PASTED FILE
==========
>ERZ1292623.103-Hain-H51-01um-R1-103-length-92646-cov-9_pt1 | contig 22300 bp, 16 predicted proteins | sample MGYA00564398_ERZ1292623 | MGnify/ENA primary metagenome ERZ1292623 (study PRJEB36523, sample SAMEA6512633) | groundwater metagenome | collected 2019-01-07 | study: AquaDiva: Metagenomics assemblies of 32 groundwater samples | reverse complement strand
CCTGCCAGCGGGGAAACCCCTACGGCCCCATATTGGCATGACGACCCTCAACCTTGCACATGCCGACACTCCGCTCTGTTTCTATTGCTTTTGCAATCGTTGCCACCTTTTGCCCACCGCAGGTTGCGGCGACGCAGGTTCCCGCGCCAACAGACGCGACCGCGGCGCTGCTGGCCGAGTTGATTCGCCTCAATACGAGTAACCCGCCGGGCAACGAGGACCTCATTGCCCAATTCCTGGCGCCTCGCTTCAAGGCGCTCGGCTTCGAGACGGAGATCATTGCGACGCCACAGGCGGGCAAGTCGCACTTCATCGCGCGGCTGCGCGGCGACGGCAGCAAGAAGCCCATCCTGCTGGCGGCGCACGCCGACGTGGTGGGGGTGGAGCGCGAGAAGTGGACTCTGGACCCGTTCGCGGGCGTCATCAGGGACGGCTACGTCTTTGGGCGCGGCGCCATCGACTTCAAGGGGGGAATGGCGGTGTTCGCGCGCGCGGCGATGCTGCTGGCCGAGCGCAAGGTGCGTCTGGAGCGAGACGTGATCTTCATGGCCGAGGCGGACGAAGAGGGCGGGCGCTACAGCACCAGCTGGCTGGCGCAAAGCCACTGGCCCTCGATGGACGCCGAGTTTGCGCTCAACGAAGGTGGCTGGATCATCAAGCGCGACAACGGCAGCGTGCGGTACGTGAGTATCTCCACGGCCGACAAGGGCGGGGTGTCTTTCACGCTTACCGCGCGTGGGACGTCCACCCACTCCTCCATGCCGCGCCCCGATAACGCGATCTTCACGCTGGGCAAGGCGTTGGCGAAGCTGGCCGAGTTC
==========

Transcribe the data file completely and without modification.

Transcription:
>ERZ1292623.103-Hain-H51-01um-R1-103-length-92646-cov-9_pt1 | contig 22300 bp, 16 predicted proteins | sample MGYA00564398_ERZ1292623 | MGnify/ENA primary metagenome ERZ1292623 (study PRJEB36523, sample SAMEA6512633) | groundwater metagenome | collected 2019-01-07 | study: AquaDiva: Metagenomics assemblies of 32 groundwater samples | reverse complement strand
CCTGCCAGCGGGGAAACCCCTACGGCCCCATATTGGCATGACGACCCTCAACCTTGCACATGCCGACACTCCGCTCTGTTTCTATTGCTTTTGCAATCGTTGCCACCTTTTGCCCACCGCAGGTTGCGGCGACGCAGGTTCCCGCGCCAACAGACGCGACCGCGGCGCTGCTGGCCGAGTTGATTCGCCTCAATACGAGTAACCCGCCGGGCAACGAGGACCTCATTGCCCAATTCCTGGCGCCTCGCTTCAAGGCGCTCGGCTTCGAGACGGAGATCATTGCGACGCCACAGGCGGGCAAGTCGCACTTCATCGCGCGGCTGCGCGGCGACGGCAGCAAGAAGCCCATCCTGCTGGCGGCGCACGCCGACGTGGTGGGGGTGGAGCGCGAGAAGTGGACTCTGGACCCGTTCGCGGGCGTCATCAGGGACGGCTACGTCTTTGGGCGCGGCGCCATCGACTTCAAGGGGGGAATGGCGGTGTTCGCGCGCGCGGCGATGCTGCTGGCCGAGCGCAAGGTGCGTCTGGAGCGAGACGTGATCTTCATGGCCGAGGCGGACGAAGAGGGCGGGCGCTACAGCACCAGCTGGCTGGCGCAAAGCCACTGGCCCTCGATGGACGCCGAGTTTGCGCTCAACGAAGGTGGCTGGATCATCAAGCGCGACAACGGCAGCGTGCGGTACGTGAGTATCTCCACGGCCGACAAGGGCGGGGTGTCTTTCACGCTTACCGCGCGTGGGACGTCCACCCACTCCTCCATGCCGCGCCCCGATAACGCGATCTTCACGCTGGGCAAGGCGTTGGCGAAGCTGGCCGAGTTC